I am divorced my ex-husband and i share joint legal custody of the children, with me (ex-wife) as primary , i am also the tie-breaker. We keep running into problems with the papers his attorney drew up. example. the papers read that summer vacation starts from the day school lets out, and the parents rotate every other week. however, it does not state whom starts with the first week. then it says must be EQUAL time, then gives my ex-husband, july 4th , memorial day, and fathers day weekend. so we are fighting over whom is suppose to start the first week, he wants all his weeks and holiday time which equals 42 day, giving me 22 days of summer. So i did his weeks to concur with his holiday time, which makes it dead equal time. So how is the first week decided if it is not written in the papers. and how do we stop fighting over whom's " visitation schedule we should do for summer"?
Start on the last day of school. Go 7 days. Swap the child(ren). Then, repeat going the other way. As to holidays and such, your parenting plan should spell it out. Typically, parents will share the major holidays and rotate from year to year on others. Do your papers not spell this out for you?
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Your settlement agreement/final order/parenting plan should spell this out. But not all such orders are very well prepared. It sounds like his lawyer prepared the order, and you did not have a lawyer and/or were not aware of the details that are important to include. If you and he cannot come to an agreement about how to do it, and the order is silent to those details, the only thing left to do is to file to modify the existing order to add the detail necessary. You might start out by taking your order to a family law attorney for a review.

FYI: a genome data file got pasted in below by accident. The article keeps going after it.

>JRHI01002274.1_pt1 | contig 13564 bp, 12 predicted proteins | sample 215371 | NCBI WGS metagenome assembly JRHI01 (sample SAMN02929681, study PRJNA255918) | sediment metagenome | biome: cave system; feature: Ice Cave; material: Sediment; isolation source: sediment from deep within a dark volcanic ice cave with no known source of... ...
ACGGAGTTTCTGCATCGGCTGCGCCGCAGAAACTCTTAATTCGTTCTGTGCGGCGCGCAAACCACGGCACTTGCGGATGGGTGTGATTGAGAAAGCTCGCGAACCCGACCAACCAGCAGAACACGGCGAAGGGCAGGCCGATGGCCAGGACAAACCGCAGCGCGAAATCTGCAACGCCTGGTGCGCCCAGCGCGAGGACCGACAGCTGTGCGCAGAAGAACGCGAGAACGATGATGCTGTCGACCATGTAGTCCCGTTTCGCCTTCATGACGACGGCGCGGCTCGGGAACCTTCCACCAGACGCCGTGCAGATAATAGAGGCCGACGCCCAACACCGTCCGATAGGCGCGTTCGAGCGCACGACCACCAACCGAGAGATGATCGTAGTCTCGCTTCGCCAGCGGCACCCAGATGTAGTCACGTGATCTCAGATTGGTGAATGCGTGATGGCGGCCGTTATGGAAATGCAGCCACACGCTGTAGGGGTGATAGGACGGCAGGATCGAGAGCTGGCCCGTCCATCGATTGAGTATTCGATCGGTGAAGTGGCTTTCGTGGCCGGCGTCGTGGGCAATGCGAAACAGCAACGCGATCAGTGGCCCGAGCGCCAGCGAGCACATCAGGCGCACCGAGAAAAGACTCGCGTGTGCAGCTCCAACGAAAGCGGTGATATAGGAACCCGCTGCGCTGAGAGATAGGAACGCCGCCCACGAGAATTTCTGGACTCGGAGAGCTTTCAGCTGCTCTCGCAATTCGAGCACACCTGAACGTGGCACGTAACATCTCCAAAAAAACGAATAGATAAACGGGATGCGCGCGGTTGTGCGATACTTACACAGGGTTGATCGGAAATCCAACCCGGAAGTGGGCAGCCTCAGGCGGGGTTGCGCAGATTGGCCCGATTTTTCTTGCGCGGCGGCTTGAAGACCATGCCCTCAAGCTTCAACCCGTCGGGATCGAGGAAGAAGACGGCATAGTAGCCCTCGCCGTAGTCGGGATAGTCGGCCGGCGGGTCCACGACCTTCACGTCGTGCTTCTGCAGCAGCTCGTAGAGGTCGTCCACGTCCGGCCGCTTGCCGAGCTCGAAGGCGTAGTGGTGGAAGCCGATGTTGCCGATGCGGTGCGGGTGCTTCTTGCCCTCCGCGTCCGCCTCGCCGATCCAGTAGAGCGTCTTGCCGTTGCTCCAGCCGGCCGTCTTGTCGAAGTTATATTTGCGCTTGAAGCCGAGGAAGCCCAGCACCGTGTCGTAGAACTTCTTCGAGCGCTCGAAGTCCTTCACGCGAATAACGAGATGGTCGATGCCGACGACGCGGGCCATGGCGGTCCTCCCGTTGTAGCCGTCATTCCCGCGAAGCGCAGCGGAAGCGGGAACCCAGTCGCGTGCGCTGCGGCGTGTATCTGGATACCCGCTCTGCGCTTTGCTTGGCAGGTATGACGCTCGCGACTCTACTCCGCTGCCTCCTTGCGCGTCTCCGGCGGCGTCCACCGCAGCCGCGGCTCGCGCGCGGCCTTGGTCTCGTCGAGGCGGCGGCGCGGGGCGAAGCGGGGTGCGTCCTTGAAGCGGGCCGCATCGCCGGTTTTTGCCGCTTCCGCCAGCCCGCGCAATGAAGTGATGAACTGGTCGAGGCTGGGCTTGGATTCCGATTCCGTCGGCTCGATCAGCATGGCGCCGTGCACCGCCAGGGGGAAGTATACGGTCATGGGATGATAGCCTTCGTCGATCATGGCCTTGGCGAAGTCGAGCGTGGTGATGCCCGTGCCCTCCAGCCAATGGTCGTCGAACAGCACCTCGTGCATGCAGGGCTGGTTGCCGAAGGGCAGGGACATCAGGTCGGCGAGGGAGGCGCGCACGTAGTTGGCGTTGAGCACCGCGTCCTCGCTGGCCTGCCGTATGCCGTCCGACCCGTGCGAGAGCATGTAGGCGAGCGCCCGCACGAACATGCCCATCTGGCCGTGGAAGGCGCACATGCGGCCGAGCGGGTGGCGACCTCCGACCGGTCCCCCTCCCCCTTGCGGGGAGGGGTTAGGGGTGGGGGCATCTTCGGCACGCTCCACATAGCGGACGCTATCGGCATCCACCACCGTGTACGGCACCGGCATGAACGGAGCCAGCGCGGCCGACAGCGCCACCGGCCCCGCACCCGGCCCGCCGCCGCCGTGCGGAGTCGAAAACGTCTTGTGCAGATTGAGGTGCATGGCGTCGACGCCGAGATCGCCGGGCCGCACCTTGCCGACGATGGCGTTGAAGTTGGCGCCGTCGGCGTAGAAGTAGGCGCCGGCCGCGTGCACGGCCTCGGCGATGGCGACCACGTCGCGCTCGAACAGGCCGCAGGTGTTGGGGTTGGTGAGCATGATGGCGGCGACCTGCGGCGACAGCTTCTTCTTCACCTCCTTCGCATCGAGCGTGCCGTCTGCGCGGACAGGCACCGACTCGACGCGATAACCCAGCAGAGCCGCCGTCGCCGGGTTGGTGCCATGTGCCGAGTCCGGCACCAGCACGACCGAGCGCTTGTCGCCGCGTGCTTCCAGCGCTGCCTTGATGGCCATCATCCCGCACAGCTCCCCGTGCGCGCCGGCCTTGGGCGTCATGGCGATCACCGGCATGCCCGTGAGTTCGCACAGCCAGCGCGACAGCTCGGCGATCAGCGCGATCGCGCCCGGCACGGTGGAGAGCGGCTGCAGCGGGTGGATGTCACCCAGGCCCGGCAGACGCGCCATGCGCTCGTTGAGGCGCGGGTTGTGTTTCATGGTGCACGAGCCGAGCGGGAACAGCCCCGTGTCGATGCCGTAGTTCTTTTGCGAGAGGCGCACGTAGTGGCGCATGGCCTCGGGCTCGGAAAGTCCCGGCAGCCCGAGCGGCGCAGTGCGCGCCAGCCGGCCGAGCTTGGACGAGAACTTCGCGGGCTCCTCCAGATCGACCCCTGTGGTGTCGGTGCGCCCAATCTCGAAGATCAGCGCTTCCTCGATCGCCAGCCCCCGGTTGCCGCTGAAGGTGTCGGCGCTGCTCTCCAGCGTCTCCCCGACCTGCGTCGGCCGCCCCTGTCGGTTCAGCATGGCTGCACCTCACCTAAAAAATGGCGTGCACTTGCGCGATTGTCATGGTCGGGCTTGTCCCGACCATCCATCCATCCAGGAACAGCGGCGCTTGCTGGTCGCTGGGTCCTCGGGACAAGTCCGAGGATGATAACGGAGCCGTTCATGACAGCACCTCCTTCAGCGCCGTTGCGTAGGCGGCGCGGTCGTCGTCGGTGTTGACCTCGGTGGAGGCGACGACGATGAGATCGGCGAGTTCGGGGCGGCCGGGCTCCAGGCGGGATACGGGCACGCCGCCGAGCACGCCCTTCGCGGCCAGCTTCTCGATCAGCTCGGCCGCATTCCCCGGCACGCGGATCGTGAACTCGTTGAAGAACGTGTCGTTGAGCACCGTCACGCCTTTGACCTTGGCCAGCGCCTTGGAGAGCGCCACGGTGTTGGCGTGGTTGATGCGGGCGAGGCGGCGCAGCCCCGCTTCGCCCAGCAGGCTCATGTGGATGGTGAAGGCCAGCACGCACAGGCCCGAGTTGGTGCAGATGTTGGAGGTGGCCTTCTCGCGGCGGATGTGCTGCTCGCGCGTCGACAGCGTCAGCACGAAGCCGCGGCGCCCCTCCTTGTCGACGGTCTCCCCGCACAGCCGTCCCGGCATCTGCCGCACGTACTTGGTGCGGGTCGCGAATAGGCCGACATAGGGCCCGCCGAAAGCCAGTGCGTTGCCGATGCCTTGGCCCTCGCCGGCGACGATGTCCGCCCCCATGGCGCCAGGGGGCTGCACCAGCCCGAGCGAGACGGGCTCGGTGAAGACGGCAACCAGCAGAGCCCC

I think you have taken a reasonable approach to this issue by giving him the weeks in the summer that encompass holiday time that is already awarded to him. Your approach also seems focused on keeping a consistent rotating schedule for the children. It seems he is trying to interpret the wording of the parenting plan to maximize his time, which is contrary to the requirement that you and he share equal time during the summer. With all of that said, you are probably going to continue butting heads with him on this issue so long as there is room for interpretation in your parenting agreement. I suggest you visit with a lawyer and take the legal steps necessary to add additional clarity to the parenting plan that can help avoid these types of disagreements in the future.
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